Royal bodies are capitalist commodities
23rd July 2013
I'm recovering from an operation at the moment and pretty immobile; I've spent a lot of time in front of the telly but I won't this week because no matter how you try, you can't avoid getting updates on the royal labour and birth. So I've taken refuge in reading a good book, in this case, Hilary Mantel's, Booker Prize winning, Bring Up the Bodies, the sequel to Wolf Hall, which also won the Booker Prize.
The central character in both novels is Thomas Cromwell; I wouldn't say hero because Mantel shows us her characters 'warts and all'. Probably every character, including Cromwell, has as much that is repulsive as to be admired in their make-up. Wolf Hall describes the part he played in the rise of Anne Boleyn and Henry VIII's break from the Roman Catholic Church. Bring Up The Bodies, shows us the role played by Cromwell in Boleyn's downfall.
I like Mantel's style in the 2 books. She writes almost like a play; battles, murders, affairs, all take place off-page and you find out about them in the conversations of the main participants. This seems to bring the story more real somehow, almost as if you imagine yourself overhearing these conversations yourself.
That this is the book I'm reading as every facet of the Duchess of Cambridge's labour is publically broadcast, is ironic given the furore that erupted over a speech that Hilary Mantel gave earlier this year, which discussed the position of a royal bride, and what's demanded of them. For a while it made Mantel public enemy number one with large sections of the media.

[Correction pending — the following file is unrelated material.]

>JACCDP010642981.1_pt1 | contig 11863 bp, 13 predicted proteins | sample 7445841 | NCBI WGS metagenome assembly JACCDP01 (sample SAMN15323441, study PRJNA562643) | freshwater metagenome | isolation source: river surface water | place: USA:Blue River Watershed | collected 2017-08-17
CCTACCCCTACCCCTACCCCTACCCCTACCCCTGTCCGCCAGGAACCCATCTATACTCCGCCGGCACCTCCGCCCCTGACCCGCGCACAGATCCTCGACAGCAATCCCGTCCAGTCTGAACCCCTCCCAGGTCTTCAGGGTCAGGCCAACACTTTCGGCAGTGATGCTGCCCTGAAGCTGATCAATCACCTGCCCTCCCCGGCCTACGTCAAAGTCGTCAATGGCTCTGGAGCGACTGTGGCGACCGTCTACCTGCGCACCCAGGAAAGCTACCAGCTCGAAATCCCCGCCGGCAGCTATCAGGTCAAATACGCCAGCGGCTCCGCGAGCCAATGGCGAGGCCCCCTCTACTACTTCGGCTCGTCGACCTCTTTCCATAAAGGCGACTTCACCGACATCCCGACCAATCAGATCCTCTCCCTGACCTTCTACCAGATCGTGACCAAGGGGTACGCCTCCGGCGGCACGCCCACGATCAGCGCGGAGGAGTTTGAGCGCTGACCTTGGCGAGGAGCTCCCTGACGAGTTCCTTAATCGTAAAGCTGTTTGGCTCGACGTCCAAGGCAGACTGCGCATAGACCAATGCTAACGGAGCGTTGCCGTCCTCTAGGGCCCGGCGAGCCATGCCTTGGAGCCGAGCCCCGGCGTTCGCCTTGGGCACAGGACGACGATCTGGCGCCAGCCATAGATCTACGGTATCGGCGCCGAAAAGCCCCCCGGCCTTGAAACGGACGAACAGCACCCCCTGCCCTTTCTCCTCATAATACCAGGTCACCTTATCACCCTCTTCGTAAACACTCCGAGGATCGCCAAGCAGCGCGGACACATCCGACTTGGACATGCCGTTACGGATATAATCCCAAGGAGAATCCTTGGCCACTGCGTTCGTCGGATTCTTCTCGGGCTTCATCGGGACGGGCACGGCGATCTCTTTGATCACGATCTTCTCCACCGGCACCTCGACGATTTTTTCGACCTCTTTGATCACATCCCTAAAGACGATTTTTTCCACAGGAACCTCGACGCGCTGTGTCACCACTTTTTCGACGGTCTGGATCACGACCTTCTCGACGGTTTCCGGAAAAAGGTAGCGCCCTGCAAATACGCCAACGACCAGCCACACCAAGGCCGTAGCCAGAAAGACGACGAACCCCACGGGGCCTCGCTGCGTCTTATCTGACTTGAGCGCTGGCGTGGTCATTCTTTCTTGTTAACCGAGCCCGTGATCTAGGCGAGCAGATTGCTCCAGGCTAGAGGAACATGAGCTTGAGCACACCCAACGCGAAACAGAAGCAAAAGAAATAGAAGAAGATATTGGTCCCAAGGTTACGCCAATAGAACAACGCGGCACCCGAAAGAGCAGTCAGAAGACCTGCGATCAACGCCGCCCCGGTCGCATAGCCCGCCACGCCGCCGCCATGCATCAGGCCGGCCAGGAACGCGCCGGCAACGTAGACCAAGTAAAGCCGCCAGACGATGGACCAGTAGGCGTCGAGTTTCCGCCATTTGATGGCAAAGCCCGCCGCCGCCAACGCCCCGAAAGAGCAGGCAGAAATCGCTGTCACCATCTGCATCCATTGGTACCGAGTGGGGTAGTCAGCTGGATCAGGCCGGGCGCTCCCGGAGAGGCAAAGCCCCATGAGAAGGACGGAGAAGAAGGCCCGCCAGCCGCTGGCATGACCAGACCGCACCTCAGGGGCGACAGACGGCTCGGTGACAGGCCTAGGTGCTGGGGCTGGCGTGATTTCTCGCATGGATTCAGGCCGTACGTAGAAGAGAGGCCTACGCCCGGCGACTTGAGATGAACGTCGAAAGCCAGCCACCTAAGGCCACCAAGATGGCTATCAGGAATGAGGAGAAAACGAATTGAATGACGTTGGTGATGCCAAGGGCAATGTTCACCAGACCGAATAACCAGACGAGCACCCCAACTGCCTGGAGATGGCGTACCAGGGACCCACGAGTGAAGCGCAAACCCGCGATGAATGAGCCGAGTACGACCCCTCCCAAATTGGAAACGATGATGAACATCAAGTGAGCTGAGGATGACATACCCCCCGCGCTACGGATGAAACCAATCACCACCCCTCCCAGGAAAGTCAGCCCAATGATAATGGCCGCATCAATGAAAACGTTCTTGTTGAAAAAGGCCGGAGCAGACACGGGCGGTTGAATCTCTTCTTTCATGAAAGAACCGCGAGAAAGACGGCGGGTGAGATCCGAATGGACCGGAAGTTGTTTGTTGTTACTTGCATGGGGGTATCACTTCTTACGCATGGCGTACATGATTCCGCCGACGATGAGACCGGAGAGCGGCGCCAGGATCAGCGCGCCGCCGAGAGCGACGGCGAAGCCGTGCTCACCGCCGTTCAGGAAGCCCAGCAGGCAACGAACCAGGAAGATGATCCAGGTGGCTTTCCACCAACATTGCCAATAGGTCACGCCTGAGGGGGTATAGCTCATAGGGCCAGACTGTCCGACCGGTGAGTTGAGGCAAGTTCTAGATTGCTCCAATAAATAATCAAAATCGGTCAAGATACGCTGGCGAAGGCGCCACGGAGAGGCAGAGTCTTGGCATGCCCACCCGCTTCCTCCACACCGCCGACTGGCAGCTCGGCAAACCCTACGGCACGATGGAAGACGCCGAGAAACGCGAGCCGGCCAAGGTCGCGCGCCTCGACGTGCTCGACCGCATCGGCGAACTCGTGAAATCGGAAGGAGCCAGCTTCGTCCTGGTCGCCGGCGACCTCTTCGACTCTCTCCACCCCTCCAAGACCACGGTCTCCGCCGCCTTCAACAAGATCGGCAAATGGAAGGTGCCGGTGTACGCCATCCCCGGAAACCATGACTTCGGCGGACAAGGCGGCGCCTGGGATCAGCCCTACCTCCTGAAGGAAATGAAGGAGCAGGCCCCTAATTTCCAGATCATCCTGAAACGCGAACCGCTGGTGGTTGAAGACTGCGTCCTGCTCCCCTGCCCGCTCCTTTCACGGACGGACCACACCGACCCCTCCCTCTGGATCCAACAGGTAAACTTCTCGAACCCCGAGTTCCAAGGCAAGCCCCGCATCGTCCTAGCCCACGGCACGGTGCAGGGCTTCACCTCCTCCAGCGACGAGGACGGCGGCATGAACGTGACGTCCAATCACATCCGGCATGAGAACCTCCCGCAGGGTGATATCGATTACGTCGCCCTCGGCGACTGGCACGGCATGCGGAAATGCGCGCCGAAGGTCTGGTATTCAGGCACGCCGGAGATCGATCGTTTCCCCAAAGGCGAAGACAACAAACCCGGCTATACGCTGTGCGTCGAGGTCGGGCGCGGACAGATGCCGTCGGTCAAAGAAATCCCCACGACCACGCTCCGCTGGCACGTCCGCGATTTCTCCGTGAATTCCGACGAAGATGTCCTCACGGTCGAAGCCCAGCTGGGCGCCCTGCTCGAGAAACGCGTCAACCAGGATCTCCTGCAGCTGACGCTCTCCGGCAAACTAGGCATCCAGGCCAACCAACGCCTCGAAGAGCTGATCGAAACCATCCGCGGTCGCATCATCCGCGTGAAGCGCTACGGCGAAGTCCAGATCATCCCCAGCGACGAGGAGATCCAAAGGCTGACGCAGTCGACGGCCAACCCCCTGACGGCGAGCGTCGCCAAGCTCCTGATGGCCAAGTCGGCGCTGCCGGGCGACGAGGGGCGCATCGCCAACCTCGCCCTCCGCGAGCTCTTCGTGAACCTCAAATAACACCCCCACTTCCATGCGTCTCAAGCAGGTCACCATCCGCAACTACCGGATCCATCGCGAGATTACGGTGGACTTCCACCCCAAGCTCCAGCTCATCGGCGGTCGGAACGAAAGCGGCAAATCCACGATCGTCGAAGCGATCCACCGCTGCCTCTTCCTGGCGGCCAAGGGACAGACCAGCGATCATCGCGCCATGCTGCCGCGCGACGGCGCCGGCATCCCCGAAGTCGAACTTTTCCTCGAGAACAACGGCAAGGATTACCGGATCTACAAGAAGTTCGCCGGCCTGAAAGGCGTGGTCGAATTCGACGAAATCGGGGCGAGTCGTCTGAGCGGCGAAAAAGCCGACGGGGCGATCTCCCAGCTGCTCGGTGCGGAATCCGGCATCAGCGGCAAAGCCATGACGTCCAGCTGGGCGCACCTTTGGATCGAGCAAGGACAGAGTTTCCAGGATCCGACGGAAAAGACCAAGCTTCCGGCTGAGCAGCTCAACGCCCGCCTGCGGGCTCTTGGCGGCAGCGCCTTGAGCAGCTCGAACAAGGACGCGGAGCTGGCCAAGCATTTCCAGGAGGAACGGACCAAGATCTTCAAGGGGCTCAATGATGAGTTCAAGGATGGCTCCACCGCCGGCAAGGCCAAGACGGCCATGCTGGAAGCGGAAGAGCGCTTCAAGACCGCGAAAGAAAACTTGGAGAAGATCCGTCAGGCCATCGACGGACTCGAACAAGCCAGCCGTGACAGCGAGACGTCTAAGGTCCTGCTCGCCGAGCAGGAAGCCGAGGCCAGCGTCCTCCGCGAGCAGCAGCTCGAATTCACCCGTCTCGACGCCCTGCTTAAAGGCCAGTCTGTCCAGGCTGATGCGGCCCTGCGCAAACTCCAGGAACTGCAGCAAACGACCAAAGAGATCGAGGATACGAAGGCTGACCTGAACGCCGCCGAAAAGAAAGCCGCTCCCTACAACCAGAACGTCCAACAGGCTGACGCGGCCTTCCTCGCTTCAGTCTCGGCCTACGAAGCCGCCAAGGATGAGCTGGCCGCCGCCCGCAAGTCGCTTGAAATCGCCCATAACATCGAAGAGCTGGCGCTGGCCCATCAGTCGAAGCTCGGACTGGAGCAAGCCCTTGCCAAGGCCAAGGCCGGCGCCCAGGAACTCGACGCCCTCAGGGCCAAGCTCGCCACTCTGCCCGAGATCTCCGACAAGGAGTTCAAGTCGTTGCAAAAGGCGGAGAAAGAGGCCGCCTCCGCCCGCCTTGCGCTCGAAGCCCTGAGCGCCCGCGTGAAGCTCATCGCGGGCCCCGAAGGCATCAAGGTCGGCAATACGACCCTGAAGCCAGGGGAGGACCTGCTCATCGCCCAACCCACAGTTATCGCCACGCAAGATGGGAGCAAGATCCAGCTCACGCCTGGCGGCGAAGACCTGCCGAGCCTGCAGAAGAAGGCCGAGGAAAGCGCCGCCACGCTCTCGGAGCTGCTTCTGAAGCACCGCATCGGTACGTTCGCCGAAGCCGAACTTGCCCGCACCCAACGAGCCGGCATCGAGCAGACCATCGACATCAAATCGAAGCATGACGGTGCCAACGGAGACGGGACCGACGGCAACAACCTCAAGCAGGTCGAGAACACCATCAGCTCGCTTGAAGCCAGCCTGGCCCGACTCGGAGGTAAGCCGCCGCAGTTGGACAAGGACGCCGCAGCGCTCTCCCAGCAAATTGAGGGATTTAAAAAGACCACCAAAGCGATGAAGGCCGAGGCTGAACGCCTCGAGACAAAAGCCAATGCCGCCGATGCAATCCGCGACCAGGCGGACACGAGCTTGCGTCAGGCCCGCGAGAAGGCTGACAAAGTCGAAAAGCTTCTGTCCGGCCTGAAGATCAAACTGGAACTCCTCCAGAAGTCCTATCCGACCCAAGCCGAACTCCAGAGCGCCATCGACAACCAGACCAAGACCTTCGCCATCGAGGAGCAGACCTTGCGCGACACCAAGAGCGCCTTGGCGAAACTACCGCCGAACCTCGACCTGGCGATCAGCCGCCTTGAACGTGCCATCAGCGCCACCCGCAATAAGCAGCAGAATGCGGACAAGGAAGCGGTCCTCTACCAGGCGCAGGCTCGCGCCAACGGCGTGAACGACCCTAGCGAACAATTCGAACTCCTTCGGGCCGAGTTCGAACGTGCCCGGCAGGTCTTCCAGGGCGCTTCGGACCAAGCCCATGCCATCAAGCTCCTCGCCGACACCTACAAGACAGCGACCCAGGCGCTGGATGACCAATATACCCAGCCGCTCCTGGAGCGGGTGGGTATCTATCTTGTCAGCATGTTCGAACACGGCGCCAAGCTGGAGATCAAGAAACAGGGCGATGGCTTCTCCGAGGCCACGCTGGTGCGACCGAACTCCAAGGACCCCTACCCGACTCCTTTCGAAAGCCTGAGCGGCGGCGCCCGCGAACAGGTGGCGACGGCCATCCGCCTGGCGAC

"Prime Minister mauls best-selling author Hilary Mantel over 'plastic princess made for breeding' jibe", screamed the Daily Mail. As Cameron and Ed Miliband, following Cameron's lead as he does on all matters great and small, jumped in to condemn Mantel, clearly without bothering to read the content of the speech they were condemning. "'Plastic' princess slur at Kate" was the headline in the Sun, which went on, "Prize-winning author Hilary Mantel has attacked the Duchess of Cambridge as a “plastic” princess whose only purpose is to breed".
If they'd actually bothered to read the interview they'd have seen that Mantel doesn't actually criticise Kate Middleton (as she was) rather the role selected her for her by society and more particularly, by the establishment and the press.
It's hardly Kate's fault that the Duke of York's assessment of her allegedly was that she was a good choice because she would ‘breed in some height’ or that she increasingly has become defined by what she wears and how she looks.
Mantel compares her to Marie Antoinette, a character that appears in another of Mantel's novels, 'A Place Of Greater Safety', about the French Revolution. She also discusses the expectations that were placed on Anne Boleyn, a central character in Wolf Hall and Bring Up The Bodies. That Boleyn became queen and then ultimately lost her head is in large part down to her promises and then failure to bear Henry VIII a son.
If anything, Mantel's speech is a plea to let Kate Middleton develop as a person, rather than treating her in the same way that other female royals that Mantel has included in her novels, a vessel to bear the next heir to the throne, "a royal lady is a royal vagina".
While this seems to be no less the expected role of a royal female now than it was in the periods in which Mantel sets her novels, there is one new aspect. Capitalism makes everything into a commodity and a royal birth is no different. This morning I forgot that I was avoiding the news and switched on BBC Breakfast. The business section was on and they were discussing the financial benefits of a royal birth to ailing British capitalism. "A royal event is a retail event" was business correspondent, Steph's assessment. Apparently the birth will give a 5.2% boost to spending in the short term and £243 million will be spent on commemorative gifts.
I can't imagine there will be many comrades rushing out to snap up this tack, so if, like me you're looking to escape from royal watch with a good novel, you could do worse than to pick up one by Hilary Mantel.